How can community pharmacies support people with Myalgic Encephalomyelitis? Pharmacist and Action for M.E. volunteer, Emily Beardall, who lives with the condition, explains
A lack of understanding and awareness about Myalgic Encephalomyelitis (M.E.) as a debilitating, physical, hidden illness means that children and adults with the condition often experience disbelief from those around them – including professionals.
M.E., often diagnosed within the NHS as Chronic Fatigue Syndrome, or M.E./CFS, is a multi-system, fluctuating, long-term condition affecting 250,000 men, women and children in the UK. A GP surgery with 10,000 patients will have around 40 patients with M.E., so it’s possible that you might have M.E. patients that you are unaware of, as currently there is no specific treatment.
To coincide with M.E. awareness month in May, UK charity Action for M.E. and I have produced ‘M.E./CFS: a guide for pharmacy teams‘, a resource bringing together relevant information from research and health guidelines, including quick reference tables on pathophysiology, symptoms and management, and common medication issues.
You can download ‘M.E./CFS: a guide for pharmacy teams’ at www.actionforme.org.uk/pharmacy-and-me
The key symptom of M.E. is post-exertional malaise, triggered by physical/mental activity, so patients must carefully manage energy and rest. Function levels can range from being in work (this requires careful energy management) to not being able to wash or feed themselves. M.E. fluctuates in symptoms and severity, so people who seem well one day can be very unwell the next – support with ordering repeat prescriptions, remembering medication, deliveries and other pharmacy services can be invaluable.
For me it feels like I now have the energy levels of a 80 year old
— marina durrant (@durrant_marina) May 25, 2017
M.E. often begins with an infection, such as an upper respiratory tract infection, gastroenteritis or glandular fever. Early diagnosis is important to provide the correct advice and prevent worsening of the condition to severe M.E., so if you suspect a patient might have M.E., perhaps during an over-the-counter consultation, please refer them to their GP.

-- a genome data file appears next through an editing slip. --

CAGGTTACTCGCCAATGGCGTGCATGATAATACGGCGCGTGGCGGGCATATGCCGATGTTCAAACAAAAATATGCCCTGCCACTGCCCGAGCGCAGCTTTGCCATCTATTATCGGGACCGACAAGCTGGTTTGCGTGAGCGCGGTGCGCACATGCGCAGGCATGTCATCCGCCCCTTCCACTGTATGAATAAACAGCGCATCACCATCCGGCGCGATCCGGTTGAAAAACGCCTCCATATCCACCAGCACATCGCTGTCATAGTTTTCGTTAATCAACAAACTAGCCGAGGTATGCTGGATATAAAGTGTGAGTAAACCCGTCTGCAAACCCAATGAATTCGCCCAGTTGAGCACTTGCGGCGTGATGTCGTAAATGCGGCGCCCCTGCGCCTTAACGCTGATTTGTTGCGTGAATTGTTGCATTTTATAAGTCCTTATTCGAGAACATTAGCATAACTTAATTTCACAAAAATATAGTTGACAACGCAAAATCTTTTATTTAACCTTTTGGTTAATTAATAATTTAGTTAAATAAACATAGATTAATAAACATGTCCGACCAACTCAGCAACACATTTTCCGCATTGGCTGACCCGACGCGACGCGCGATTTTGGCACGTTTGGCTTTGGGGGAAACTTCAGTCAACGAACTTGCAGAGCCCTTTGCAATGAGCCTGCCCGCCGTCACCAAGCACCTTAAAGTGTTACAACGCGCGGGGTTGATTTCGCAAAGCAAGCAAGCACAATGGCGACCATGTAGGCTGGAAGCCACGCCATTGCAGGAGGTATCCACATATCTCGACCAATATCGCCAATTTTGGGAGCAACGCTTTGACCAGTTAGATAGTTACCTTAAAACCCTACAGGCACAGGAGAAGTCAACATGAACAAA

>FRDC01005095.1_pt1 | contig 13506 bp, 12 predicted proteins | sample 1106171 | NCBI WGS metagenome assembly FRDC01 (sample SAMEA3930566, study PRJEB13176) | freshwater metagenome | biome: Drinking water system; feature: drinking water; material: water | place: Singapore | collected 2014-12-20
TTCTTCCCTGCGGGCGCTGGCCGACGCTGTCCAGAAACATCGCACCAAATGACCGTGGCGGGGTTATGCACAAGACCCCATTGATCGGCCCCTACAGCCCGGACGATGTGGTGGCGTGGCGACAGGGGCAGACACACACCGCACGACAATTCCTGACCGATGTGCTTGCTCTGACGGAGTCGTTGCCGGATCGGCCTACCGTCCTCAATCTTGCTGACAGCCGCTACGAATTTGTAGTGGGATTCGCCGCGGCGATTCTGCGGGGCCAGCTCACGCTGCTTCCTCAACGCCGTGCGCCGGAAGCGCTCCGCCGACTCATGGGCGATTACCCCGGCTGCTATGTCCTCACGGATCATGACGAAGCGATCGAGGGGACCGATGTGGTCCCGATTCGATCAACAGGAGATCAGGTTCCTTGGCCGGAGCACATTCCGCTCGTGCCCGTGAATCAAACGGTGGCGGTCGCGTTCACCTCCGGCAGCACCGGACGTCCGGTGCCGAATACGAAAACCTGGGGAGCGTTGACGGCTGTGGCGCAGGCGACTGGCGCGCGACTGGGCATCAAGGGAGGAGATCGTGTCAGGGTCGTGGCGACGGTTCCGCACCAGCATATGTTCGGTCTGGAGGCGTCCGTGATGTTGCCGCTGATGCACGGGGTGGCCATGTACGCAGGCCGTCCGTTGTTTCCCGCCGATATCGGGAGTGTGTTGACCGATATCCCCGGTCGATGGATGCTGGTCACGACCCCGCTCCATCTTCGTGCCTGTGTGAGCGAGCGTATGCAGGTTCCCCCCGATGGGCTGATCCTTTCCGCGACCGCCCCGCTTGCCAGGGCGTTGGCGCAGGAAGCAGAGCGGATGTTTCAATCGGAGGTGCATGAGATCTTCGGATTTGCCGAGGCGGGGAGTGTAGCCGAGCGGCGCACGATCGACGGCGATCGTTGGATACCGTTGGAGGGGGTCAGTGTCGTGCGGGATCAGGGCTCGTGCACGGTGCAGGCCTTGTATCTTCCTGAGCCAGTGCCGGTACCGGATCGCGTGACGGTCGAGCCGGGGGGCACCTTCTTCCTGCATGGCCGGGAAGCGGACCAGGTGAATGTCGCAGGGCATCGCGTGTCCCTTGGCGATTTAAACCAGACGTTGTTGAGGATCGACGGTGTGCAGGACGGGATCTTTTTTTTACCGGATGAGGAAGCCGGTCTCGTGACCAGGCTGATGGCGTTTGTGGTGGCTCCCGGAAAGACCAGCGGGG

— Louise Bostock (@LouflipflopB) April 13, 2017
Cognitive difficulties in M.E. can affect concentration and the ability to retain information, so offering a written summary, as per the Accessible Information Standard, is recommended, particularly for patients with severe M.E. – around a quarter of patients are so severely affected that they are often house – or even bed-bound.
Mine started after Pneumonia in 1994 in France, managed to work on n off until July 2011, now housebound 99% of the time, no life at 48
— Mark Herridge (@markaherridge) May 26, 2017
Recently, biomedical research and clinical trials of drugs for the illness have made their way into mainstream media so there is starting to be a greater understanding of M.E. Studies suggest that energy metabolism, muscle, autoimmunity, the gut microbiome and the autonomic nervous system are affected, and there are a number of drugs in clinical trials for M.E. The disease-modifying antirheumatic drugs (DMARDs) cyclophosphamide and rituximab, currently in phase III, add strength to the theory that M.E. is an autoimmune condition.
Other trials include CNS stimulants, low-dose naltrexone, antibacterials, antivirals, and antihypertensives. A systematic review of the drugs that have been trialled for M.E. has been published in Clinical Therapeutics.
Currently, low-dose Tricyclic anti-depressants (TCAs) and anti-epileptics are prescribed unlicensed in preference to long term use of opioids, due to limited efficacy, increasing tolerance and side effects. Commonly amitriptyline (unlicensed use), initially 10mg or less if not tolerated due to daytime drowsiness or antimuscarinic effects, up to 75mg. Imipramine and nortriptyline are less sedating if daytime drowsiness affects function.
Patients may feel that they have been disbelieved if they are prescribed an antidepressant, even though they are ineffective for depression at these low doses. Reinforcing this would help to reassure them.
The anti-epileptics gabapentin or pregabalin may be prescribed for moderate or severe pain not responding to low-dose TCAs, again as an unlicensed use. Duloxetine or mirtazapine may be helpful in neuropathic pain with comorbid depression. Non-steroidal anti-inflammatory drugs may be helpful for musculo-skeletal pain.
People with M.E. often have increased susceptibility to side effects, and the similarity of M.E. symptoms with the common side effects of medication can result in prescribing cascades. Issues with polypharmacy are also common in people with M.E. who take medication for M.E. or comorbid conditions.
Being vigilant of polypharmacy and suggesting solutions, such as medication that will help more than one symptom, can help to reduce the burden of polypharmacy. One patient interviewed for our pharmacy resource – and included in it as a case study – was taking 20 different regular prescription items to manage severe M.E. and co-morbid conditions.
Yes yes yes!!!
— Anne Corris (@corrisanne) May 25, 2017
If you are supporting a patient with M.E., or their carer, you can refer them to Action for M.E. for information and support on all aspects of living with the condition, including applying for welfare benefits and accessing peer-support. Call 0117 927 9551 or visit www.actionforme.org.uk.